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Clinical and Experimental Applications of NIR-LED Photobiomodulation
Photomedicine and Laser Surgery
  • Kristina D. Desmet, University of Wisconsin - Milwaukee
  • David A. Paz, Medical College of Wisconsin
  • Jesse J. Corry, Medical College of Wisconsin
  • Janis T. Eells, University of Wisconsin - Milwaukee
  • Margaret T. T. Wong-Riley, Medical College of Wisconsin
  • Michele M. Henry, Medical College of Wisconsin
  • Ellen V. Buchmann, Medical College of Wisconsin
  • Mary P. Connelly, Medical College of Wisconsin
  • Julia V. Dovi, Medical College of Wisconsin
  • Huan Ling Liang, Medical College of Wisconsin
  • Diane S. Henshel, Indiana University - Bloomington
  • Ronnie L. Yeager, Indiana University - Bloomington
  • Deborah S. Millsap, Indiana University - Bloomington
  • Jinhwan Lim, Indiana University - Bloomington
  • Lisa J. Gould, Medical College of Wisconsin
  • Rina Das, Walter Reed Army Institute of Research
  • Marti Jett, Walter Reed Army Institute of Research
  • Brian D. Hodgson, Marquette University
  • David Margolis, Medical College of Wisconsin
  • Harry T. Whelan, Medical College of Wisconsin
Document Type
Format of Original
8 p.
Publication Date
Mary Ann Liebert Inc.
Original Item ID
doi: 10.1089/pho.2006.24.121

This review presents current research on the use of far-red to near-infrared (NIR) light treatment in various in vitro and in vivo models. Low-intensity light therapy, commonly referred to as “photobiomodulation,” uses light in the far-red to near-infrared region of the spectrum (630–1000 nm) and modulates numerous cellular functions. Positive effects of NIR–light-emitting diode (LED) light treatment include acceleration of wound healing, improved recovery from ischemic injury of the heart, and attenuated degeneration of injured optic nerves by improving mitochondrial energy metabolism and production. Various in vitro and in vivo models of mitochondrial dysfunction were treated with a variety of wavelengths of NIR-LED light. These studies were performed to determine the effect of NIR-LED light treatment on physiologic and pathologic processes. NIRLED light treatment stimulates the photoacceptor cytochrome c oxidase, resulting in increased energy metabolism and production. NIR-LED light treatment accelerates wound healing in ischemic rat and murine diabetic wound healing models, attenuates the retinotoxic effects of methanol-derived formic acid in rat models, and attenuates the developmental toxicity of dioxin in chicken embryos. Furthermore, NIR-LED light treatment prevents the development of oral mucositis in pediatric bone marrow transplant patients. The experimental results demonstrate that NIR-LED light treatment stimulates mitochondrial oxidative metabolism in vitro, and accelerates cell and tissue repair in vivo. NIR-LED light represents a novel, noninvasive, therapeutic intervention for the treatment of numerous diseases linked to mitochondrial dysfunction.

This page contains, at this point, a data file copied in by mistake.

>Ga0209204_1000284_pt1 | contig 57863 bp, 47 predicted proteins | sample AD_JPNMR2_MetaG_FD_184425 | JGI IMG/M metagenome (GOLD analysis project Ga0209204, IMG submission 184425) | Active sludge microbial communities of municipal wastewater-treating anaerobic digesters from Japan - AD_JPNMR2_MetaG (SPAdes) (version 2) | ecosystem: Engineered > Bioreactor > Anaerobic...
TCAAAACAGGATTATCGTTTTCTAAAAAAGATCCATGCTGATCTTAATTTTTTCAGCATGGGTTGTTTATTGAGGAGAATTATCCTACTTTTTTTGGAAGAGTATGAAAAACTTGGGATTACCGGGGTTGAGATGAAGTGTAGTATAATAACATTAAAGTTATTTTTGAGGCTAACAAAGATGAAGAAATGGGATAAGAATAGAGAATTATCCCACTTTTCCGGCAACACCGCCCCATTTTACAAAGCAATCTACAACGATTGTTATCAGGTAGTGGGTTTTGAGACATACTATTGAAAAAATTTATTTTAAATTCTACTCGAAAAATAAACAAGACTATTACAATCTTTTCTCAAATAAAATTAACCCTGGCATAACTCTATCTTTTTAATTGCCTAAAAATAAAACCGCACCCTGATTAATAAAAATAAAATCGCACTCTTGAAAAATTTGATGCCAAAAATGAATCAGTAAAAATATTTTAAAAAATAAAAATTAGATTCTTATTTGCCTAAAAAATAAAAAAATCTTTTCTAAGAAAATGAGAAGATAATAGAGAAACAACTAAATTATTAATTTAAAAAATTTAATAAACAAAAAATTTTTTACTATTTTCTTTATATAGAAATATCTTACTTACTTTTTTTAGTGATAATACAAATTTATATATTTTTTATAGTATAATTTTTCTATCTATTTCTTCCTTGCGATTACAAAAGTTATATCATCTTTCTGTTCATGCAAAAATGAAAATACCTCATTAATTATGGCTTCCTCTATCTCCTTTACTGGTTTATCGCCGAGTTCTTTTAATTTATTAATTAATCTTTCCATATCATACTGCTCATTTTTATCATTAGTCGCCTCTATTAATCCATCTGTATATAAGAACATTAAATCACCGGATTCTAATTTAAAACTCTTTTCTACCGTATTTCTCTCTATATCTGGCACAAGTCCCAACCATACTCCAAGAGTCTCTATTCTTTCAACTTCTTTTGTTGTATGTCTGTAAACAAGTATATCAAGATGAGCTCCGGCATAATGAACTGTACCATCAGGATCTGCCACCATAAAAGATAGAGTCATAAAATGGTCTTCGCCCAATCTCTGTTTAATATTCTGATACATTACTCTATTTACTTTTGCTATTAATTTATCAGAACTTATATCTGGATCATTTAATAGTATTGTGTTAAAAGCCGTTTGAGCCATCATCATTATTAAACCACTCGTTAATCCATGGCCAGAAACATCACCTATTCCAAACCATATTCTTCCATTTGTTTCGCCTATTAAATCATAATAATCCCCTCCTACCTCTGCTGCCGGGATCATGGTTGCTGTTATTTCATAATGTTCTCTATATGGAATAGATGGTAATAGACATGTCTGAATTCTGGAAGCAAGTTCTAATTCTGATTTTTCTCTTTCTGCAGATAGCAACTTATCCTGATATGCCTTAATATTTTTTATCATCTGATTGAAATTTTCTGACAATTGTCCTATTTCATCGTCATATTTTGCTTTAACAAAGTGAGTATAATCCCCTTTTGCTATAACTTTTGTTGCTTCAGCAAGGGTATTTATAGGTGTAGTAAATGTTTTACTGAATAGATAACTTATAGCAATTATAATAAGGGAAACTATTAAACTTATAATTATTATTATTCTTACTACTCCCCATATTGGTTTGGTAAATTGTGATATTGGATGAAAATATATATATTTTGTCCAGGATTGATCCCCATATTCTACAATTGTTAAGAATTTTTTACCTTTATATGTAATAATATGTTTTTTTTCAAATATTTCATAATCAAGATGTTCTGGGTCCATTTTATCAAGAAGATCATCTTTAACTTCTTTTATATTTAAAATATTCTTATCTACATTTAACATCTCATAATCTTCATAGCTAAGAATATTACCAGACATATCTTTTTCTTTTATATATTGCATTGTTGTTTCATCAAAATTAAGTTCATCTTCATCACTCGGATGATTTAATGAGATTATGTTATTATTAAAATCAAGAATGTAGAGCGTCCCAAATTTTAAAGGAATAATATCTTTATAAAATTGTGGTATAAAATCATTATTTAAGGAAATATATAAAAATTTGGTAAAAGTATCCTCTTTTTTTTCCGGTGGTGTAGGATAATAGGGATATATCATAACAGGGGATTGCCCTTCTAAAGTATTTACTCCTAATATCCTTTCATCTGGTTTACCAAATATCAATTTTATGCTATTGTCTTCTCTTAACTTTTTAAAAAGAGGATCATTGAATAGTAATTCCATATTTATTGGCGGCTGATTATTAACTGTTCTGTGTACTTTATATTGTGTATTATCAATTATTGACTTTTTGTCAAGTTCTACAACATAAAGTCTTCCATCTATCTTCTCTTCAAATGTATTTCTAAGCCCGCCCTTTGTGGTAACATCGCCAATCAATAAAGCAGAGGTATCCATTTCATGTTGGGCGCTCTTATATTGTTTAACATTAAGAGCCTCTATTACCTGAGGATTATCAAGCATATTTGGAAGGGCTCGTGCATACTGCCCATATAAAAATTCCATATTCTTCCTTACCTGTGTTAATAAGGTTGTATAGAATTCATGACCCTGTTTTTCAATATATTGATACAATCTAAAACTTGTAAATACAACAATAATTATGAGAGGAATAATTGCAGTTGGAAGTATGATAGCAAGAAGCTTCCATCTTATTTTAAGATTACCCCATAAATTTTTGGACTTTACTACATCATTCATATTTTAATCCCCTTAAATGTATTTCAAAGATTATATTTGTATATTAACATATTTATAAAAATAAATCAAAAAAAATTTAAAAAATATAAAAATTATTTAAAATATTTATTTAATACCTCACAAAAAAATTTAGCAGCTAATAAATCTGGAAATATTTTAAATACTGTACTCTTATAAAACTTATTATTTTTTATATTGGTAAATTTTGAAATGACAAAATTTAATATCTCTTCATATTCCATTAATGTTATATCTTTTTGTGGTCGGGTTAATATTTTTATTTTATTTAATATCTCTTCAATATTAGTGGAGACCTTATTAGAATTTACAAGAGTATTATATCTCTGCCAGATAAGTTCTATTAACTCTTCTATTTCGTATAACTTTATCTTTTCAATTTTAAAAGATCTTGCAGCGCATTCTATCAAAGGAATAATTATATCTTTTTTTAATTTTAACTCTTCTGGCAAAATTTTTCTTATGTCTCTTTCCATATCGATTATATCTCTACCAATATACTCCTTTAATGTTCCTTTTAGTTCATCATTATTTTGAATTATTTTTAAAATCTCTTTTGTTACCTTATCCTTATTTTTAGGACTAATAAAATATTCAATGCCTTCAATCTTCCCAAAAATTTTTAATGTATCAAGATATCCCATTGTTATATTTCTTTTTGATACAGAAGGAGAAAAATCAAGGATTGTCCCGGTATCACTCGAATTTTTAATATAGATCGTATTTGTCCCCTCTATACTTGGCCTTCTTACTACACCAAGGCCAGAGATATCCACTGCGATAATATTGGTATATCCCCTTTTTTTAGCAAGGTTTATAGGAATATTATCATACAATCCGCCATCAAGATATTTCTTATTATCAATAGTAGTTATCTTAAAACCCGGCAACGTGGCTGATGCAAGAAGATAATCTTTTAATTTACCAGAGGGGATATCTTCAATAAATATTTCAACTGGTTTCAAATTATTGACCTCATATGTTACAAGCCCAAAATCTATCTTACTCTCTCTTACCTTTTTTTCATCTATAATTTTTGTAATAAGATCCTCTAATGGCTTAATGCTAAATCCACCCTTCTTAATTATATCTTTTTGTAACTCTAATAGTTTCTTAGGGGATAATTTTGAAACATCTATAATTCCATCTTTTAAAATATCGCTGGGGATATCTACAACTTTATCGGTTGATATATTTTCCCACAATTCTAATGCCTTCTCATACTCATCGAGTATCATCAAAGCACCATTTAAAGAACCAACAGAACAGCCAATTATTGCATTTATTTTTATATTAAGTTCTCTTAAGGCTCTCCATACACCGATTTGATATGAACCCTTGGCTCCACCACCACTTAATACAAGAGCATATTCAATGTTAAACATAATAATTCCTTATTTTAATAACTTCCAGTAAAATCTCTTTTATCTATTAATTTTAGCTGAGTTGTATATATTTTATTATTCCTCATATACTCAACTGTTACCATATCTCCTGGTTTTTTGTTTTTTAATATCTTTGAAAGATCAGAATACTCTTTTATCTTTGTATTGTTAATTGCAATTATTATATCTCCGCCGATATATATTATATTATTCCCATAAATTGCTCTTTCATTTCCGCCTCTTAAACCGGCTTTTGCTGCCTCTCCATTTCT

Published version. Photomedicine and Laser Surgery, Volume 24, No. 2 (2006), DOI. © 2006 Mary Ann Liebert Inc. Used with permission.

This is a copy of an article published in the Photomedicine and Laser Surgery © 2006 Mary Ann Liebert, Inc.; Photomedicine and Laser Surgery is available online at:

Brian Hodgson was affiliated with Children's Hospital of Wisconsin at the time of publication.

Citation Information
Kristina D. Desmet, David A. Paz, Jesse J. Corry, Janis T. Eells, et al.. "Clinical and Experimental Applications of NIR-LED Photobiomodulation" Photomedicine and Laser Surgery (2006) ISSN: 1549-5418
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